Branding Celebrities

The word celebrity has a rich history with roots in the 14th century. It stems from the Latin adjective ”celeber,” meaning famous and celebrated. While the 14th century definition denotes simplicity, the evolution of our media culture has created a modern landscape where the role of the celebrity is anything but easily defined. For a celebrity, navigating a constantly evolving landscape may be likened to a form of modern day Darwinism where only those who know how to evolve with the media (be it print, electronic or social) survive.

In order to gain insight into how celebrities are stepping out of their traditional role as ‘entertainer,’ we turned to our resident expert Susan Novak, who oversees DKC’s Entertainment Division and has guided artists ranging from Sean ”Puffy” Combs to Pete Wentz while also helping align top brands with celebrity partners. In this Q & A, Susan explains how celebrities remain viable by turning themselves into full- fledged brands and circumvent their traditional roles to take ownership of their brand.

1. In today’s world, Madonna, Jennifer Lopez and the Olsen twins are considered brands like Coca Cola or Mercedes-Benz. Who was the first major celebrity to turn themselves into a brand? Is this trend a relatively new phenomenon?

In my opinion it was Elvis Presley. His music powered a global fan base and he used that pulpit to usher in everything from the modern era of music and a redefinition of style, to game-changing conversations on race, gender and generational relations. Only after he had achieved a strong fan base and clout could he then expand into other areas: television, movies and Las Vegas night clubs, which transformed him into the consummate entertainer. All of the great music artists since have patterned themselves after Presley at one point or another in their careers.



2. Here’s a quote for you to consider: ”Building a brand out of a client is not necessarily suitable for every client”- Brian Dubin of William Morris Agency (

What do you think? Does this ring true for your clients?

Being a brand is so much more than simply endorsing a product or service, it perpetuates values that act as the foundation for any business venture that a celebrity will take on. The values need to resonate with a consumer; they should be relevant so that the consumer will want to purchase what the celebrity is endorsing. If the celebrity is willing to accept all of this, then he or she can become a brand. However, not every entertainer is willing to go through this, nor should they. This is very hard to accomplish in today’s 24/7 ‘gotcha’ journalism climate.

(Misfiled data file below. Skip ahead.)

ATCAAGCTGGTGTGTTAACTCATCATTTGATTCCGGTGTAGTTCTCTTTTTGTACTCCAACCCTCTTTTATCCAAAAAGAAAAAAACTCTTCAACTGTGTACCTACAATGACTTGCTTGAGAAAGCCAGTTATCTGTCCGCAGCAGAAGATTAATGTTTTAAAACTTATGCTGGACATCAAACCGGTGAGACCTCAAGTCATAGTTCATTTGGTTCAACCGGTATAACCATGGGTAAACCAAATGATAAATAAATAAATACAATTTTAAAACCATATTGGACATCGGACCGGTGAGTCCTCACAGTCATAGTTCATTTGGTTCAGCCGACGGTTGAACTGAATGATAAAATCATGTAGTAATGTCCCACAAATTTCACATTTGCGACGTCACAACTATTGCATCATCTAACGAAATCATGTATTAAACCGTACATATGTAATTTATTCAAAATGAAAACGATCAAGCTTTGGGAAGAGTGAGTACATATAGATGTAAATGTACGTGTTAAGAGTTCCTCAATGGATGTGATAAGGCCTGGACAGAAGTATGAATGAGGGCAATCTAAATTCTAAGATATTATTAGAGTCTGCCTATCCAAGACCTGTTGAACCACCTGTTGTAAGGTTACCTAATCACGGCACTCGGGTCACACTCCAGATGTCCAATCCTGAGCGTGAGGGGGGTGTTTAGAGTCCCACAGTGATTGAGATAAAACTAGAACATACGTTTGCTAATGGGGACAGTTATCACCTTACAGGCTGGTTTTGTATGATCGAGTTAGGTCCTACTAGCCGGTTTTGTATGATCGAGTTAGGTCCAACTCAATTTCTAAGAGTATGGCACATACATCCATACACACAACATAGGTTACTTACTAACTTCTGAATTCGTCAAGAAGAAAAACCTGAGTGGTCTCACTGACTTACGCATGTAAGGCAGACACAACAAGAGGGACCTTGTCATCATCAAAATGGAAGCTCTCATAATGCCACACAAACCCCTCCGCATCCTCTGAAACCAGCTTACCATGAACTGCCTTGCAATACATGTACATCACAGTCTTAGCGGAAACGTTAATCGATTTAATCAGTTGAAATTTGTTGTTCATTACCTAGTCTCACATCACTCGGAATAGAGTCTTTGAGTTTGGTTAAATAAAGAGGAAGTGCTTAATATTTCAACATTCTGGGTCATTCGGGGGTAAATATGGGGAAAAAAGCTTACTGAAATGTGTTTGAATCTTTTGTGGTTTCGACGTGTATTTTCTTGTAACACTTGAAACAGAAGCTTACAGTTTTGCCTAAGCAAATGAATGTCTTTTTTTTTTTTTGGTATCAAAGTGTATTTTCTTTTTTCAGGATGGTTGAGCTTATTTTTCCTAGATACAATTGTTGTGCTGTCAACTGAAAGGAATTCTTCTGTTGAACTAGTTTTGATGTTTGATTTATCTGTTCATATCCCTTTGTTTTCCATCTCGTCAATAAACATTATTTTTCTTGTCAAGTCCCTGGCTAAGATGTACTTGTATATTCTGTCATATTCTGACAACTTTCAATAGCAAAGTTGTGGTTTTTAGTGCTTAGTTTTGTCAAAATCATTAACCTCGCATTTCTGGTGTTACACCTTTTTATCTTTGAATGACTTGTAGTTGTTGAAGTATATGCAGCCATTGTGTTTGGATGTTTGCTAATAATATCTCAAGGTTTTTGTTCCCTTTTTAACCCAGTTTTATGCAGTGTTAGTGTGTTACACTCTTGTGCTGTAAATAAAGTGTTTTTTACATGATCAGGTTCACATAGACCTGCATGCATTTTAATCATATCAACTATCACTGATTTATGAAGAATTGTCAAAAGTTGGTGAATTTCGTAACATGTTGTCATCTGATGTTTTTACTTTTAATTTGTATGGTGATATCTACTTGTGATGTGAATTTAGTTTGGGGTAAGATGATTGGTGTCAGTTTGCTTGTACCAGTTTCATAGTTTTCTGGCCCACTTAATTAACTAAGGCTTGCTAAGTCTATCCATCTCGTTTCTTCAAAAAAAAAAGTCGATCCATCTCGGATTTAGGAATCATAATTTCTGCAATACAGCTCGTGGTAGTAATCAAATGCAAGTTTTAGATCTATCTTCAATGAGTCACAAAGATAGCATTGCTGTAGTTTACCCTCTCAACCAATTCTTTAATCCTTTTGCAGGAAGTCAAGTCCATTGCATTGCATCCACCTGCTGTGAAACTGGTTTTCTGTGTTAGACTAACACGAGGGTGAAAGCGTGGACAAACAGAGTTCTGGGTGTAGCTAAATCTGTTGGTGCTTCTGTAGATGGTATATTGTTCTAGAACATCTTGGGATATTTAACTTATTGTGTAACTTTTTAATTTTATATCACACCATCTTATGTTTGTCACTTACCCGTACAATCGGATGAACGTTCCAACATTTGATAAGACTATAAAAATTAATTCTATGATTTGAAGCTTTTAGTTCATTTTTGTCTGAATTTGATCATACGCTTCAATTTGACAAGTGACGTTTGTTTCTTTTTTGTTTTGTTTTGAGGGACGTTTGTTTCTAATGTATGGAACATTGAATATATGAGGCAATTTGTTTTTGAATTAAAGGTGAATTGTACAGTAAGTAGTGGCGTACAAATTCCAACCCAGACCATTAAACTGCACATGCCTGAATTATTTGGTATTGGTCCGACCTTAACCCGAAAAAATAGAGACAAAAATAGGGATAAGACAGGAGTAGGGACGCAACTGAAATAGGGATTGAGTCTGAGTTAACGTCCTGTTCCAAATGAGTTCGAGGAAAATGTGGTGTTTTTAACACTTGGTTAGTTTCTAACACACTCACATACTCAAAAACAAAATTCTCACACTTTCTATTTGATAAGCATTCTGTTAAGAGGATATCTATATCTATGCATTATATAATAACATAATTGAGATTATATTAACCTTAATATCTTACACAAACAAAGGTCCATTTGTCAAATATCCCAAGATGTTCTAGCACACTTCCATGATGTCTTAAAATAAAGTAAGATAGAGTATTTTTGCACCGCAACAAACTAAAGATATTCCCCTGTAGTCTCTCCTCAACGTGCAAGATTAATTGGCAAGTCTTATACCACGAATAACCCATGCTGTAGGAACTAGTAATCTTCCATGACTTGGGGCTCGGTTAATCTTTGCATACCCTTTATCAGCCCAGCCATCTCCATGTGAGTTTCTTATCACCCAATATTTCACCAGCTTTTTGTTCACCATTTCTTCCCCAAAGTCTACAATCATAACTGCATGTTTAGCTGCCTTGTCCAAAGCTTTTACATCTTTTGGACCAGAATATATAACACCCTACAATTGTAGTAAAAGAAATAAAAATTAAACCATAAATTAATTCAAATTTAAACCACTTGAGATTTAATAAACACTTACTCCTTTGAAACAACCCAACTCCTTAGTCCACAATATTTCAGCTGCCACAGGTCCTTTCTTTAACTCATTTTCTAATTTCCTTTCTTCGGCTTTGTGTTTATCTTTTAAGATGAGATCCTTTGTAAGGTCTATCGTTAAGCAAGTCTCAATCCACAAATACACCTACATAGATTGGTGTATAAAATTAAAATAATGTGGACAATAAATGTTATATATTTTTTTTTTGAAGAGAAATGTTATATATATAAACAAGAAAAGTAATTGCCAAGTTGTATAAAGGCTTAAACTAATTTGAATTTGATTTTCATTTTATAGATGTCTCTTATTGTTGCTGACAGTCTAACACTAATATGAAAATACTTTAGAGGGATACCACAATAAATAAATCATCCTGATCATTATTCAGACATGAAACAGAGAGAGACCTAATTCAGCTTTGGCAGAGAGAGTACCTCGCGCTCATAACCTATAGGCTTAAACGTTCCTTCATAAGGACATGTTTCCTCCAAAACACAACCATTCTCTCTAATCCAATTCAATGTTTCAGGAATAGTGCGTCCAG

3. Why have some celebrities decided to develop their own brand instead of attaching their names to an already successful brand? For example, why would Jennifer Lopez choose to create her own perfume instead of attaching her name to a product from a major designer like Chanel or Estee Lauder?

My advice to clients is that true value is derived by creating something original where you have total control. When a celebrity attaches his or her name to an existing product, it’s essentially a licensing deal which can be very lucrative but doesn’t necessarily build brand equity. Celebrities should think of a licensing deal as a temporary assignment of their brand, but it still needs to reflect the values that they want to stand for. What often happens is that celebrities are attracted by the revenue from licensing deals and end up endorsing a strange assortment of things that may or may not tell a cohesive story. This, in the long run, devalues the celebrity name/brand and makes it harder to develop lasting equity.

4. What happens when the character that a celebrity plays (take Carrie Bradshaw, Sarah Jessica Parker’s character in Sex and the City) becomes entwined with the celebrity’s own brand? Where is the intersection between reality, fiction and the public’s perception?

If a celebrity knows that his or her fans are very attached to a character they play, they may leverage this in order to affix excitement to their own personal brand. In this example, Sarah Jessica Parker embraces the Carrie Bradshaw persona for two reasons. First, she is a very private individual so it is easier to have the focus be on her character rather than herself. Second, so many of her fans are devoted to Carrie that she hopes it can help her perpetuate her own ventures. It’s been successful for her on a personal level, but it’s arguable that it hasn’t yet translated into entrepreneurial success in the form of new products. It’s a very delicate line.

5. How do you reconcile the actions of a celebrity with their brand image? What do you think is the consequence when a celebrity’s action goes against what his or her brand stands for? Do you think it’s a liability?

One’s initial assumption would be that yes, of course, it would have a negative impact. However in a recent Brandweek poll that asked if a spokesperson’s negative, personal actions affected what consumers thought of the brand they endorse, 74% of people surprisingly said that it has no impact. A good example would be Michael Phelps. Although Phelps was publicly embarrassed when a picture circulated showing the Olympic champion inhaling from a marijuana pipe, he still is able to ink endorsement deals with companies such as H2O Audio. With that said, there are certain things that are just non-negotiable, such as someone who has been charged with a DUI fronting an alcohol campaign.